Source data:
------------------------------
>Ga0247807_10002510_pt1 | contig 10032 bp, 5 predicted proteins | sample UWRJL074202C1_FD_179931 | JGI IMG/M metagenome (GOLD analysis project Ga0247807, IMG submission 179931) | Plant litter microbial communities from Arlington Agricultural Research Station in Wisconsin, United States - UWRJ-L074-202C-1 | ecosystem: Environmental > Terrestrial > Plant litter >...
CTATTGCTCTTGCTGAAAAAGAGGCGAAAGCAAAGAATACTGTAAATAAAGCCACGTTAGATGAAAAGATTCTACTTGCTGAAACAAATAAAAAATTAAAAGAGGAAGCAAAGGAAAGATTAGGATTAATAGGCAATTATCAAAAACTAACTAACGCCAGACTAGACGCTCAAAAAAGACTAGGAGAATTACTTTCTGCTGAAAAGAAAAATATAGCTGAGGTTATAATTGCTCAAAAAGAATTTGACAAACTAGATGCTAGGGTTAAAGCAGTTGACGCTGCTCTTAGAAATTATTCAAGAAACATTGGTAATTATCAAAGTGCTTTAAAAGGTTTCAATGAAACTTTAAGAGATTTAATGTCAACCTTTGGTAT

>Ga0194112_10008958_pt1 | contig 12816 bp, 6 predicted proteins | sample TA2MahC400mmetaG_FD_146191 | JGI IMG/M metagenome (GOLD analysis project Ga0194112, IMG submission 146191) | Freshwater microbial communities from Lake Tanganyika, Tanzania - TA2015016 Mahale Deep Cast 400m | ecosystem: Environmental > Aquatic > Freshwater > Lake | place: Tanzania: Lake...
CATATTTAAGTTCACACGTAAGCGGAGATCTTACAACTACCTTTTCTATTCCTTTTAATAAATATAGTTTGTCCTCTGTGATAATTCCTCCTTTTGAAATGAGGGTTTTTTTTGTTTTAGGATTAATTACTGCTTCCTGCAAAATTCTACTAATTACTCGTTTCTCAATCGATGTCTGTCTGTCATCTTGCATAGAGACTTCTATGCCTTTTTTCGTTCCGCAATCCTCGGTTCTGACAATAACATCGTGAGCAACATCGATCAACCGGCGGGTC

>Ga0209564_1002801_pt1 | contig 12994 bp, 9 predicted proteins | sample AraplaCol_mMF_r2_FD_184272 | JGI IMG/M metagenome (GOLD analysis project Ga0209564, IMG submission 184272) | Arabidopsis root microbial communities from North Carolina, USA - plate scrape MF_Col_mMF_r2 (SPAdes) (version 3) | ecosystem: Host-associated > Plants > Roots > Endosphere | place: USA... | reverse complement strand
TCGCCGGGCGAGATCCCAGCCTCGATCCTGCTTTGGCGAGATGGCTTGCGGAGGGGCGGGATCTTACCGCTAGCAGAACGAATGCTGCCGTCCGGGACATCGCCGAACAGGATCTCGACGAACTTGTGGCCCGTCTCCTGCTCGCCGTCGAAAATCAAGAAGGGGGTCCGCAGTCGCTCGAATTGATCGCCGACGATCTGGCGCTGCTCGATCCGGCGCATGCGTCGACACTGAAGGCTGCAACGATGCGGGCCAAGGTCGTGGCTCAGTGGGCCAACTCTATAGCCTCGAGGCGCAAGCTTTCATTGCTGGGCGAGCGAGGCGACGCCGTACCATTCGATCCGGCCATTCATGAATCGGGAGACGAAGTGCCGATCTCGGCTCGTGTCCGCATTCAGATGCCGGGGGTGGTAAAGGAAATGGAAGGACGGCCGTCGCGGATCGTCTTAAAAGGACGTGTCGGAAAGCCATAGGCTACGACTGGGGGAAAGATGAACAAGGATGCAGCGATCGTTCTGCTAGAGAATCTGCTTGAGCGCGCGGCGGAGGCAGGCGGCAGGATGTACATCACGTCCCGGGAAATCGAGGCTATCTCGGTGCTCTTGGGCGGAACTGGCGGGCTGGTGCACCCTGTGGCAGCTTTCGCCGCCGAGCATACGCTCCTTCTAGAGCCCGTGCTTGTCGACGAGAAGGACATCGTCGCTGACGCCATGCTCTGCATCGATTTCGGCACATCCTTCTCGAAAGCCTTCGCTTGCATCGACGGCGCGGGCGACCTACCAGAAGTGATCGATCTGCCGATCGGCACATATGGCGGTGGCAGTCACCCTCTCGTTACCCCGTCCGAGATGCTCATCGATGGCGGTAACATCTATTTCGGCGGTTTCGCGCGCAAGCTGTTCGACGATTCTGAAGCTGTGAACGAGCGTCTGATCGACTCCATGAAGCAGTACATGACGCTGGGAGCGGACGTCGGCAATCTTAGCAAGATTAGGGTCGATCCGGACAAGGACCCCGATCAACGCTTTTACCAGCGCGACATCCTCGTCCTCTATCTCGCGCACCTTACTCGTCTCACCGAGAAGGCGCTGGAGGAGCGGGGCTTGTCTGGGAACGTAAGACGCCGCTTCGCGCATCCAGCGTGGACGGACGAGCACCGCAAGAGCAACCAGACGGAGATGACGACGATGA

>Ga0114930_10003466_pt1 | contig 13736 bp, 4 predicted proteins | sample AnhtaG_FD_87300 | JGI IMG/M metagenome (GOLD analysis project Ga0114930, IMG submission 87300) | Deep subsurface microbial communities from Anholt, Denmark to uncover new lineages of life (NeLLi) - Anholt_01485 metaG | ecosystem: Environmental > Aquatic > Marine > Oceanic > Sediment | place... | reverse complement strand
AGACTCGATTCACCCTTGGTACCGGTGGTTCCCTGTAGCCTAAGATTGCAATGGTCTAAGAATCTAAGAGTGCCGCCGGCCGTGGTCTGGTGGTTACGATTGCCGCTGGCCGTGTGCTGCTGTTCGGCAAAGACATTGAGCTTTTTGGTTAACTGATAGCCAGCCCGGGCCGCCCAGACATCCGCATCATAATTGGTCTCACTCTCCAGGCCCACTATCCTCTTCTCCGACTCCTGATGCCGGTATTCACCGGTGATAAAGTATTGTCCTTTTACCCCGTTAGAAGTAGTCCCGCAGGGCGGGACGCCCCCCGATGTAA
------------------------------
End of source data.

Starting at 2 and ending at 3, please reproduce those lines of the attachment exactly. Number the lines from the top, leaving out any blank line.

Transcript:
CTATTGCTCTTGCTGAAAAAGAGGCGAAAGCAAAGAATACTGTAAATAAAGCCACGTTAGATGAAAAGATTCTACTTGCTGAAACAAATAAAAAATTAAAAGAGGAAGCAAAGGAAAGATTAGGATTAATAGGCAATTATCAAAAACTAACTAACGCCAGACTAGACGCTCAAAAAAGACTAGGAGAATTACTTTCTGCTGAAAAGAAAAATATAGCTGAGGTTATAATTGCTCAAAAAGAATTTGACAAACTAGATGCTAGGGTTAAAGCAGTTGACGCTGCTCTTAGAAATTATTCAAGAAACATTGGTAATTATCAAAGTGCTTTAAAAGGTTTCAATGAAACTTTAAGAGATTTAATGTCAACCTTTGGTAT

>Ga0194112_10008958_pt1 | contig 12816 bp, 6 predicted proteins | sample TA2MahC400mmetaG_FD_146191 | JGI IMG/M metagenome (GOLD analysis project Ga0194112, IMG submission 146191) | Freshwater microbial communities from Lake Tanganyika, Tanzania - TA2015016 Mahale Deep Cast 400m | ecosystem: Environmental > Aquatic > Freshwater > Lake | place: Tanzania: Lake...